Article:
3. If by God's grace men have been brought into a state of harmony with God and all that is good, and if their life, inward and outward, is in such harmony that it is ministering, as it were, to their souls a secret blessed satisfaction, they should be very careful not to put the harp out of tune. Good men, Christian men, by giving way to temptation, by committing sin, have interfered with the harmonious movements of their life, and got out of health.
4. Learn to have a noble and manly view of life. Live for duty, not for pleasure; for principle, not for expediency; for the approbation of God, not for the praise of men. Let us think not about immediate and temporal, but ultimate and external results.
(T. Binney.)John 4:14): — Why put these clauses together? Surely you will say, "To illustrate a truth by way of contrast": for does the one not point to a man who is satisfied from the fountain of a human morality, while the other views an indwelling Christ as the spring of ceaseless satisfaction . The words of Christ are an exegesis of Solomon's words. Both proclaim the self-sufficiency of the spiritual life. Our subject is the self-sufficient life.
I. IT ARISES FROM ITS INWARDNESS. Solomon says a good man is satisfied from "himself"; Christ that the water He gives is "in him." But what is the living water which Christ gives? Christ tells us it is eternal life. The fountain itself is Jesus "glorified in the heart by the Holy Ghost." Note the inwardness of the "Well" — "from himself" says Solomon, "in him" says Christ. But where? In what part of man does Christ dwell? At the moment of regeneration Christ enters the deepest being of man — enters that which underlies all faculties — changes it; makes it His Holy of Holies, and from it works through the whole range of man's nature. Christ dwells in man — in that mysterious something which transcends consciousness which thinks, loves, imagines, wills. This seat of Christ in the regenerate, underneath the faculties of the man, explains how he possesses ceaseless happiness, undisturbed peace, unbroken tranquillities.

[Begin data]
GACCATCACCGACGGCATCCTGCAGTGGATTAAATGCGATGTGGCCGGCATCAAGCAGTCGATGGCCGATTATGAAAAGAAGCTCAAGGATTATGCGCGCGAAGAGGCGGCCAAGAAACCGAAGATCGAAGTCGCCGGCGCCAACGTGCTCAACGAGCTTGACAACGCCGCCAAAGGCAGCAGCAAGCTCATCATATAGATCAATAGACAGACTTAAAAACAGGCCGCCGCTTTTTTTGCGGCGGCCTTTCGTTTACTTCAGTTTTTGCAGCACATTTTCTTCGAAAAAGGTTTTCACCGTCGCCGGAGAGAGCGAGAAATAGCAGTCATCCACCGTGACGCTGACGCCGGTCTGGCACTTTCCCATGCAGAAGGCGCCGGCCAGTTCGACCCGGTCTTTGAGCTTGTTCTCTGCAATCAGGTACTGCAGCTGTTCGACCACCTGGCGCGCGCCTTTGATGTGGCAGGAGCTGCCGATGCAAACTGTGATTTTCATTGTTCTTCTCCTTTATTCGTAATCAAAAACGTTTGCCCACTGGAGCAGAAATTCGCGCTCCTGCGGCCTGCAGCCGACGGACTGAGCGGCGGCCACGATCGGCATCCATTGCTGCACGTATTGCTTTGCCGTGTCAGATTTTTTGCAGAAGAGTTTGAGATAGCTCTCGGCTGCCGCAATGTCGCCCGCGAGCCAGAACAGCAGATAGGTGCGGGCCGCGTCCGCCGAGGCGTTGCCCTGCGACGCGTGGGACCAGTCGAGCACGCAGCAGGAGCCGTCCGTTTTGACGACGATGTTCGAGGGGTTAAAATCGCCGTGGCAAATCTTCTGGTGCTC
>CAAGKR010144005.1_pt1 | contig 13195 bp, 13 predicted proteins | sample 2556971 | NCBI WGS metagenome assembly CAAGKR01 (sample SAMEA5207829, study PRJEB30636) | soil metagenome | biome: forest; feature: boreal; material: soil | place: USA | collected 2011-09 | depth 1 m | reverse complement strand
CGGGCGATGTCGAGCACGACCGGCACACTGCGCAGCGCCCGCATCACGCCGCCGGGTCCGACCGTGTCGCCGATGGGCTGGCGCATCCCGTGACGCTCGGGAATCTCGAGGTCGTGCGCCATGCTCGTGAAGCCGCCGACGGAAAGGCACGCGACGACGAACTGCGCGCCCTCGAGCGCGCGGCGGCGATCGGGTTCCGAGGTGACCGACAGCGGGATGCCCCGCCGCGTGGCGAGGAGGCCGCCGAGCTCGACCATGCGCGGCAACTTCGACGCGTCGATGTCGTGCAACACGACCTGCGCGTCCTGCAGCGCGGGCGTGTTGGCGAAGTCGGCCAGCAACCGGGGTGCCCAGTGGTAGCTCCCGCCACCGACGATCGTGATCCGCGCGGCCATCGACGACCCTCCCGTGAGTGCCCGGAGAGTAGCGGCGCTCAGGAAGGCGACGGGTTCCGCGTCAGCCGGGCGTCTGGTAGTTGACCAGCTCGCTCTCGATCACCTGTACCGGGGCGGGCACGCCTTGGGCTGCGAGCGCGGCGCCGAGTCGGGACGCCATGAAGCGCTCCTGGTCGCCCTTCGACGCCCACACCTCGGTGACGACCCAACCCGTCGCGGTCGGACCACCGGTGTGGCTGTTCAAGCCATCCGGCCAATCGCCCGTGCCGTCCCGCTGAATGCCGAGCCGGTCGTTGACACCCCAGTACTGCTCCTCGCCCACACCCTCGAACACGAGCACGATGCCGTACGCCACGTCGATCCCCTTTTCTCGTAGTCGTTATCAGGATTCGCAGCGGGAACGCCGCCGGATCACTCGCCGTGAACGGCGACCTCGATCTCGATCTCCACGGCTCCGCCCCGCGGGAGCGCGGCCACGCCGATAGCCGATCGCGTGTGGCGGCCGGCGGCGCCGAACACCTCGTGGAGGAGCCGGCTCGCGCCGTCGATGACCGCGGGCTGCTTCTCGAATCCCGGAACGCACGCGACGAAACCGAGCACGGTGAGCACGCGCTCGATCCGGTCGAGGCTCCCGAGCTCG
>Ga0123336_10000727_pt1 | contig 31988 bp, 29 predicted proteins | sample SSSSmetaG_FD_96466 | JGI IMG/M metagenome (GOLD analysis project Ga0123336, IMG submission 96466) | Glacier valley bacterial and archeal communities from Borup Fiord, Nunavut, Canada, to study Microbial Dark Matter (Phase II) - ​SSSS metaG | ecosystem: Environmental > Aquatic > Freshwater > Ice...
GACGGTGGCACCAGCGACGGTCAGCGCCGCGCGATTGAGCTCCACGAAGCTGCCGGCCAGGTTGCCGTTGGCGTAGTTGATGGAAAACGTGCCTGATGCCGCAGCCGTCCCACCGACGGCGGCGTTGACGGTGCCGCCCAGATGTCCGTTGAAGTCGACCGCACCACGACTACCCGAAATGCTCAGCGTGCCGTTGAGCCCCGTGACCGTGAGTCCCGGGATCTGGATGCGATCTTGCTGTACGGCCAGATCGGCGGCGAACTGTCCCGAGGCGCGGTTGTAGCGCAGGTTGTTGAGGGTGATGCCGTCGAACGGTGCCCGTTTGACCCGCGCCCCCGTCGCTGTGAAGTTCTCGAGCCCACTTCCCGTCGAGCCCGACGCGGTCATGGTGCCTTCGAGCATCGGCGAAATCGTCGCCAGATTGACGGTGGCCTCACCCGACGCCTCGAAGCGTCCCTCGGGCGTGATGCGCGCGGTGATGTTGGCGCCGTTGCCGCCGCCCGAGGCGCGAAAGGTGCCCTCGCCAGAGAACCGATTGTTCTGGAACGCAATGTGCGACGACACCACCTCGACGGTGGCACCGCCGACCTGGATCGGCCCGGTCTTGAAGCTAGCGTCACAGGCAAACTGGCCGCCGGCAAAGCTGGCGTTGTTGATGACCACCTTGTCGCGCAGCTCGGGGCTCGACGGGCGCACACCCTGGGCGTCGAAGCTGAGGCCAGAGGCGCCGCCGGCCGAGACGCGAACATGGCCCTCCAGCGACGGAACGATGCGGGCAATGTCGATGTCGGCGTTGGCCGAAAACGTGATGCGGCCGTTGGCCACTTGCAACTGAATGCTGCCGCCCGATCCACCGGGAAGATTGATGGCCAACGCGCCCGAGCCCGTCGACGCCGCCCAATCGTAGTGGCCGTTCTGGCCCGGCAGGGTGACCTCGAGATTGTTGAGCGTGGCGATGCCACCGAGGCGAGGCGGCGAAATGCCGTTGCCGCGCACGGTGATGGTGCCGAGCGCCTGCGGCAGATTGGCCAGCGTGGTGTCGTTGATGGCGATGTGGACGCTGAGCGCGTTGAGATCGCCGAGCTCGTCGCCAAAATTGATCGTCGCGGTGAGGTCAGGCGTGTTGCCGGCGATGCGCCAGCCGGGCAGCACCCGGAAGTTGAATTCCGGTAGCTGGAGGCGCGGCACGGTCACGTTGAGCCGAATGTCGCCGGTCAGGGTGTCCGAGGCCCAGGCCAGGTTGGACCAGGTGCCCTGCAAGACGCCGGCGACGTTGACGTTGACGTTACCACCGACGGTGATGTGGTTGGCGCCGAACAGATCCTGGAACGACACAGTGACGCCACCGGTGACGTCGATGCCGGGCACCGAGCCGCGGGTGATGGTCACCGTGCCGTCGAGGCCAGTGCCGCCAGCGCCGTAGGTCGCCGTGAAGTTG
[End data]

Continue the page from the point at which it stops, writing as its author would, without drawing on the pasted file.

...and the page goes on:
II. IT ARISES FROM ITS SELF-ACTIVITY. Look at the "Well." This is Christ Himself, in whom dwells all the fulness of the Godhead bodily — i.e., the unlimited attributes and life of the Godhead — all grace, all glory, all power. This Divine Well is not like the pool of Bethesda, whose stagnant waters had to be stirred by an angel's hand before they could live with virtue and healing power. The fulness of Jesus Christ in a man is a living fulness. It is eternally alive. The water springs up. This suggests two ideas.
1. It brings this life before us not as mere water that springs up, but as life, a living thing, which, like all other kinds of life, takes to itself an organism, and builds itself up by the law of evolution and development, until it reaches the maturity of its being.
2. Note the goal of its movement, — the point toward which it unfolds itself — springs up, not to the world, but up into everlasting life. Still the water, its satisfying element, is independent of the world. All along it has been so. Christ, the fountain, is eternally active. The water springs up in itself, and its final point is eternal life. We must not, however, suppose with some that this life becomes eternal, as if at first it was mortal, might die; but at some point became eternal. No. It is eternal in its germ, eternal in its initial developments. The idea of our text is quite different. It is a life which, not having its source on earth, obeys a law of nature, and seeks its original source in heaven. Man, originally formed in the image of God, seeks reunion with Him.